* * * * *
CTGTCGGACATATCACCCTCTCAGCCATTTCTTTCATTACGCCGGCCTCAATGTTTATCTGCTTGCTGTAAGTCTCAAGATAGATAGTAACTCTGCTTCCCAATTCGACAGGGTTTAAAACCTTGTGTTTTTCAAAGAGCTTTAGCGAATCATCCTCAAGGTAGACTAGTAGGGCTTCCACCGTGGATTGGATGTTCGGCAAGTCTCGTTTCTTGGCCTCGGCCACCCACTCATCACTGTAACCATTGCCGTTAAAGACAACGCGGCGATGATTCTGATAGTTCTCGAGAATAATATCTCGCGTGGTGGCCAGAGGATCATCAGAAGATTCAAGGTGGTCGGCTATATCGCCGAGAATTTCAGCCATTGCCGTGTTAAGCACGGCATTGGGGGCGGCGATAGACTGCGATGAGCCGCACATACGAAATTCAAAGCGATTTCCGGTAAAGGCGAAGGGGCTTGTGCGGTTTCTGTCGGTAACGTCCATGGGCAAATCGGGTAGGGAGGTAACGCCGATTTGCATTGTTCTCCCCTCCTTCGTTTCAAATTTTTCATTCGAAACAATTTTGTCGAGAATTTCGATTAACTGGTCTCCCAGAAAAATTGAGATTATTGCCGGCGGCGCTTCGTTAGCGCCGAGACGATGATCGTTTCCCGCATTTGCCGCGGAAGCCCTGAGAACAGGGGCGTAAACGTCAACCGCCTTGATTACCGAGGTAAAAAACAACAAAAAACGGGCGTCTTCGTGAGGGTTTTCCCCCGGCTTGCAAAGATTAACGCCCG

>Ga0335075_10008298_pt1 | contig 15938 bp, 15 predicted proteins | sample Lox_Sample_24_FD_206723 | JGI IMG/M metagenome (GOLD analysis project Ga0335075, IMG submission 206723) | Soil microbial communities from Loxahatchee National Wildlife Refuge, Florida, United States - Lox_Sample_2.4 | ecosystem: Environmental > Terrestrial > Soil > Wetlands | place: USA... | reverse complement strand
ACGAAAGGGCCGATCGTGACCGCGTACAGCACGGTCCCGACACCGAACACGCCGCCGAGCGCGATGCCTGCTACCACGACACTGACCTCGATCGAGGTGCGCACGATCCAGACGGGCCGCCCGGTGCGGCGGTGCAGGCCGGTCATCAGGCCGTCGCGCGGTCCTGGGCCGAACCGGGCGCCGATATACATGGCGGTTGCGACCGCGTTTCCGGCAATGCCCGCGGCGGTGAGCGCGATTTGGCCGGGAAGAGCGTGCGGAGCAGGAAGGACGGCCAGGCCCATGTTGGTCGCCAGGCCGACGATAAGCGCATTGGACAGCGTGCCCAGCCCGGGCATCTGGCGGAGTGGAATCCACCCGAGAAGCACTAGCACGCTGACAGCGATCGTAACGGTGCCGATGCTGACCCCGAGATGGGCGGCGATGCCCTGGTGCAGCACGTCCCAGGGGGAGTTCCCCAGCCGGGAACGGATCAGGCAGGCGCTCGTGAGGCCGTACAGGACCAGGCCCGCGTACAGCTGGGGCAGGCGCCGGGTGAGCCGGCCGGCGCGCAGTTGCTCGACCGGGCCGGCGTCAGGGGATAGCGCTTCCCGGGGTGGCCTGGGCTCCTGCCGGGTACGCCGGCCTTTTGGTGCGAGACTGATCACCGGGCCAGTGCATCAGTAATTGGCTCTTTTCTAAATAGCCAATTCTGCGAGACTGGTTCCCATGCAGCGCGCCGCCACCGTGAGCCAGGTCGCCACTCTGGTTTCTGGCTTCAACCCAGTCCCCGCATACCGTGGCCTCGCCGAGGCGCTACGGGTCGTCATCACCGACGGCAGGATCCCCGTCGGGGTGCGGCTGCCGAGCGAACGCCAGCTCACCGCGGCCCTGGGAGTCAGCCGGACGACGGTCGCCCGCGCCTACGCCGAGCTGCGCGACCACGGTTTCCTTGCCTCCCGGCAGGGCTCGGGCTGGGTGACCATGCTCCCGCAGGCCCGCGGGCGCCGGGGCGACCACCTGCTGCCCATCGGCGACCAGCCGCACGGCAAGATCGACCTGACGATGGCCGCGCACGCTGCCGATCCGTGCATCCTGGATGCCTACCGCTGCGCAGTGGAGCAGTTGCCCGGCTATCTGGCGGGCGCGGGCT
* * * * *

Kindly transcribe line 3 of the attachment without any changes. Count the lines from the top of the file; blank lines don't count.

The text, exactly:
ACGAAAGGGCCGATCGTGACCGCGTACAGCACGGTCCCGACACCGAACACGCCGCCGAGCGCGATGCCTGCTACCACGACACTGACCTCGATCGAGGTGCGCACGATCCAGACGGGCCGCCCGGTGCGGCGGTGCAGGCCGGTCATCAGGCCGTCGCGCGGTCCTGGGCCGAACCGGGCGCCGATATACATGGCGGTTGCGACCGCGTTTCCGGCAATGCCCGCGGCGGTGAGCGCGATTTGGCCGGGAAGAGCGTGCGGAGCAGGAAGGACGGCCAGGCCCATGTTGGTCGCCAGGCCGACGATAAGCGCATTGGACAGCGTGCCCAGCCCGGGCATCTGGCGGAGTGGAATCCACCCGAGAAGCACTAGCACGCTGACAGCGATCGTAACGGTGCCGATGCTGACCCCGAGATGGGCGGCGATGCCCTGGTGCAGCACGTCCCAGGGGGAGTTCCCCAGCCGGGAACGGATCAGGCAGGCGCTCGTGAGGCCGTACAGGACCAGGCCCGCGTACAGCTGGGGCAGGCGCCGGGTGAGCCGGCCGGCGCGCAGTTGCTCGACCGGGCCGGCGTCAGGGGATAGCGCTTCCCGGGGTGGCCTGGGCTCCTGCCGGGTACGCCGGCCTTTTGGTGCGAGACTGATCACCGGGCCAGTGCATCAGTAATTGGCTCTTTTCTAAATAGCCAATTCTGCGAGACTGGTTCCCATGCAGCGCGCCGCCACCGTGAGCCAGGTCGCCACTCTGGTTTCTGGCTTCAACCCAGTCCCCGCATACCGTGGCCTCGCCGAGGCGCTACGGGTCGTCATCACCGACGGCAGGATCCCCGTCGGGGTGCGGCTGCCGAGCGAACGCCAGCTCACCGCGGCCCTGGGAGTCAGCCGGACGACGGTCGCCCGCGCCTACGCCGAGCTGCGCGACCACGGTTTCCTTGCCTCCCGGCAGGGCTCGGGCTGGGTGACCATGCTCCCGCAGGCCCGCGGGCGCCGGGGCGACCACCTGCTGCCCATCGGCGACCAGCCGCACGGCAAGATCGACCTGACGATGGCCGCGCACGCTGCCGATCCGTGCATCCTGGATGCCTACCGCTGCGCAGTGGAGCAGTTGCCCGGCTATCTGGCGGGCGCGGGCT